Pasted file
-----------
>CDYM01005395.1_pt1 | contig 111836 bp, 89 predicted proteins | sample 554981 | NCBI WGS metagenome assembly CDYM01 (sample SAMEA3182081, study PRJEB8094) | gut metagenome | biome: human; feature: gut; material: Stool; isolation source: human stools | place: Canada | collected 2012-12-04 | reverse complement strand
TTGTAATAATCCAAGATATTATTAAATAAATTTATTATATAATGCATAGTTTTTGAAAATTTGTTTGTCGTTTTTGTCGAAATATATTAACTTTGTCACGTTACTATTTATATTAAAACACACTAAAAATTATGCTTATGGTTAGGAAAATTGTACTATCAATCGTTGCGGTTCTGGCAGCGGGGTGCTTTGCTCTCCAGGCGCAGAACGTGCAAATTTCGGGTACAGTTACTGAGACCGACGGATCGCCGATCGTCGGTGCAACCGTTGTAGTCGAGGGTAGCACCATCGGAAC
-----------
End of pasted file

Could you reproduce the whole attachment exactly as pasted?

>CDYM01005395.1_pt1 | contig 111836 bp, 89 predicted proteins | sample 554981 | NCBI WGS metagenome assembly CDYM01 (sample SAMEA3182081, study PRJEB8094) | gut metagenome | biome: human; feature: gut; material: Stool; isolation source: human stools | place: Canada | collected 2012-12-04 | reverse complement strand
TTGTAATAATCCAAGATATTATTAAATAAATTTATTATATAATGCATAGTTTTTGAAAATTTGTTTGTCGTTTTTGTCGAAATATATTAACTTTGTCACGTTACTATTTATATTAAAACACACTAAAAATTATGCTTATGGTTAGGAAAATTGTACTATCAATCGTTGCGGTTCTGGCAGCGGGGTGCTTTGCTCTCCAGGCGCAGAACGTGCAAATTTCGGGTACAGTTACTGAGACCGACGGATCGCCGATCGTCGGTGCAACCGTTGTAGTCGAGGGTAGCACCATCGGAAC